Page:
Top posts

Featured Posts

S’wak assemblyman quits BN

KUCHING: Controversial Meluan assemblyman Wong Judat has finally resigned from his party Sarawak Progressive Democratc Party (SPDP), a Barisan Nasional component party, after months of speculation.

He said yesterday he resigned because of Julau MP and Parti Rakyat Sarawak (another BN ally) vice-president Joseph Salang’s ‘stubborn’ insistence on defending his seat in the next parlaimentary polls.

But some political observers here are of the view that Salang is “not the real reason” behind Judat’s decision to quit SPDP.

According to a PRS leader, Judat had barely a week ago said that he was ” still 100 percent with SPDP” and this was after he had discussed his future with SPDP and other BN leaders.

“But the threat that he would be disciplined coming from the secretary-general of the state Barisan Nasional Stephen Rundi has forced Judat to make the decision to quit SPDP.

“He must have read the warning which appeared in all the newspapers last Tuesday morning,” said the PRS leader, who declined to be named.

Rundi issued a strongly worded statement proposing to take disciplinary action against Judat if SPDP refused to discipline him.

“If SPDP does not do it, then the state BN will have no choice but to step in and possibly take disciplinary action against him.

“At the moment the Barisan Nasional is waiting for SPDP and Wong to make their move before it contemplates stepping in.

“We have not reached that decision, but we will do it. Any unwarranted character will be dealt with by our disciplinary committee,” Rundi said, pointing out that the BN wanted SPDP to ‘discipline’ Judat first.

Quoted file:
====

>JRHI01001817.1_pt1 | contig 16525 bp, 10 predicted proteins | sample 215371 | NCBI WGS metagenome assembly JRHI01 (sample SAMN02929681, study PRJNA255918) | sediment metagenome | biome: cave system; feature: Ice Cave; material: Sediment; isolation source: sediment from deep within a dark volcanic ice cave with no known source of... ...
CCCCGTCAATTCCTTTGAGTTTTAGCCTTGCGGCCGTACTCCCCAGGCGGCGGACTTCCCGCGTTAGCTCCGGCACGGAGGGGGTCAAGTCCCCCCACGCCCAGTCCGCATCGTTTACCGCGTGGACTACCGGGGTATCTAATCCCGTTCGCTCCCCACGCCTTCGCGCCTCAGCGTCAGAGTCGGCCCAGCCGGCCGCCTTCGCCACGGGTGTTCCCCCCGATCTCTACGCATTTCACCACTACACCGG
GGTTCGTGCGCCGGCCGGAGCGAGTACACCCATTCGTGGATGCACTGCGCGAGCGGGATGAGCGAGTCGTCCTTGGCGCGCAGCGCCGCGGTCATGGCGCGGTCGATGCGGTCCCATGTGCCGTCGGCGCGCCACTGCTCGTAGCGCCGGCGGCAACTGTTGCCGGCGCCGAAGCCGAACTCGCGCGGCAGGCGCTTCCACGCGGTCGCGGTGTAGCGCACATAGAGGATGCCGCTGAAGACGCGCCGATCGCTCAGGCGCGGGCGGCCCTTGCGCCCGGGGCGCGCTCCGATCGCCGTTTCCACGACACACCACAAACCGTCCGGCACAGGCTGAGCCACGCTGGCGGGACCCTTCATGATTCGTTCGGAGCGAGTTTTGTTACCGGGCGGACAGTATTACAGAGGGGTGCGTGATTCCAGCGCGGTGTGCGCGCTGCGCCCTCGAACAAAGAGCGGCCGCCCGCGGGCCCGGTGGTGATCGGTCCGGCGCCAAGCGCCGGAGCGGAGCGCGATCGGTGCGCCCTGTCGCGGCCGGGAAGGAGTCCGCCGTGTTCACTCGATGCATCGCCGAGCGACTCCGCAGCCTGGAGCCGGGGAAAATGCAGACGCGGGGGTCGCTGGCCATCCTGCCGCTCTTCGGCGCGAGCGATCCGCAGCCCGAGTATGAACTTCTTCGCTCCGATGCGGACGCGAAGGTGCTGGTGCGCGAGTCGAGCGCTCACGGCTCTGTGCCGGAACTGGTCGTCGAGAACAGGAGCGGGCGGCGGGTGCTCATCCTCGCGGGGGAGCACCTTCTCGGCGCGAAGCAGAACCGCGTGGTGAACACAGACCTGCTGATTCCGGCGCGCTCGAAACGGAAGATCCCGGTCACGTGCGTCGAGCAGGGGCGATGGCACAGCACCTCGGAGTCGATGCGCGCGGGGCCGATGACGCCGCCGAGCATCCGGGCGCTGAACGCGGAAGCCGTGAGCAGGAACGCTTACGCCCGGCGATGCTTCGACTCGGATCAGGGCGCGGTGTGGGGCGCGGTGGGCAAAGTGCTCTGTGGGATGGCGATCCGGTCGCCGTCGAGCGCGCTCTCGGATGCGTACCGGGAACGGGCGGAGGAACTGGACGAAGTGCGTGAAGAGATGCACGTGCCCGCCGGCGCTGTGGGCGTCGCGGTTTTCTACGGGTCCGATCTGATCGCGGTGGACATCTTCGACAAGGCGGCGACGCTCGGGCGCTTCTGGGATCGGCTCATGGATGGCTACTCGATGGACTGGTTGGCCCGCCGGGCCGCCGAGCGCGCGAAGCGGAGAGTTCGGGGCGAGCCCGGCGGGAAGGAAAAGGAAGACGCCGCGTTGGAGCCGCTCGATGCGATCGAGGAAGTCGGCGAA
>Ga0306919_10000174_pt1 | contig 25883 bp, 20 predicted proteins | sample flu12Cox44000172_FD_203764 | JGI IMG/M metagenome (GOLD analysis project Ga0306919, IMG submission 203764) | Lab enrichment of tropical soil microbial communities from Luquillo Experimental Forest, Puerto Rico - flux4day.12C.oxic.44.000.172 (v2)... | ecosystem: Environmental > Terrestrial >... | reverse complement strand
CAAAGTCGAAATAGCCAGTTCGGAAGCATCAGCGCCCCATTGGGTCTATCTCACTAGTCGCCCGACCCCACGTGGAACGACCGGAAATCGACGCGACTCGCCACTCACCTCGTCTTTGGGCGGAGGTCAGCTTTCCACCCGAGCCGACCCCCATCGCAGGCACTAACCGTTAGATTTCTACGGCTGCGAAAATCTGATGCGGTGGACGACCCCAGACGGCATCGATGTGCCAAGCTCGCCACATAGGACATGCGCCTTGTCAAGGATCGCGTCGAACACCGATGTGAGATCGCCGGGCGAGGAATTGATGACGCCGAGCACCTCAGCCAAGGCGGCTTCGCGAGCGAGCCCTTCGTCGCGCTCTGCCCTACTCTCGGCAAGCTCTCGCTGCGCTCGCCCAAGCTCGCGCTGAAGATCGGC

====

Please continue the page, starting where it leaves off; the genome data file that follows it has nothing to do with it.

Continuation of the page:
Rundi said that he did not want the Judat’s case to undermine the BN’s spirit of unity to win the coming general election.

No letter received

Meanwhile, Judat told his supporters and friends in Julau and Sarikei that he has resigned from SPDP and has applied to join the newly registered Sarawak Workers Party.

According to office workers at the SPDP Headquarters, Judat, who is also a SPDP vice-president, came to the office at about 2.00 pm on Tuesday wanting to hand over his letter of resignation.

As there was no senior SPDP member in the office, the office workers refused to accept the letter as they said that they were not authorised to do so.

However, SPDP deputy secretary-general and political secretary to Chief Minister, Paul Igai who was informed of Judat’s intention rushed to the office.

“By the time I arrived at the office he was no longer there. Apparently Judat took back the letter of resignation with him,” Igai said to FMT.

“I don’t know whether he is really resigning or not. As a matter of fact I am preparing a list of minor rural development projects for his constituency of Meluan worth more than RM1 million.

“Judat is expected to announce the projects in the next few days. Somehow, if he has resigned, then the distribution of the projects by him has to be withheld,” lamented Igai.

Meanwhile, PRS president James Masing told reporters over the weekend that he would raise the issue of Judat attacking another BN leader with the state Barisan Nasional, and at the federal level as his action is damaging to the ruling coalition.

“The damage Judat can do to Salang is not much, but the damage to the BN’s principle is greater because he creates precedence.

“You cannot use the BN platform to fight against fellow BN members. This is one of the rules in the BN coalition,” he said, pointing out that no one should be allowed to use the BN platform to show personal discontentment publicly against the leader of another BN component party.

He said that in order to preserve BN unity, action ought to be taken against Judat.

Change of heart

Since the registration of SWP in April this year, Judat has always been seen in the company of its president Larry Sng and Sng Chee Hua, the de facto leader of the party. Sng, who is Larry’s father, has been bad-mouthing Salang.

He alleged that Salang is an outsider to Julau and should not be renominated to represent the constituency any more.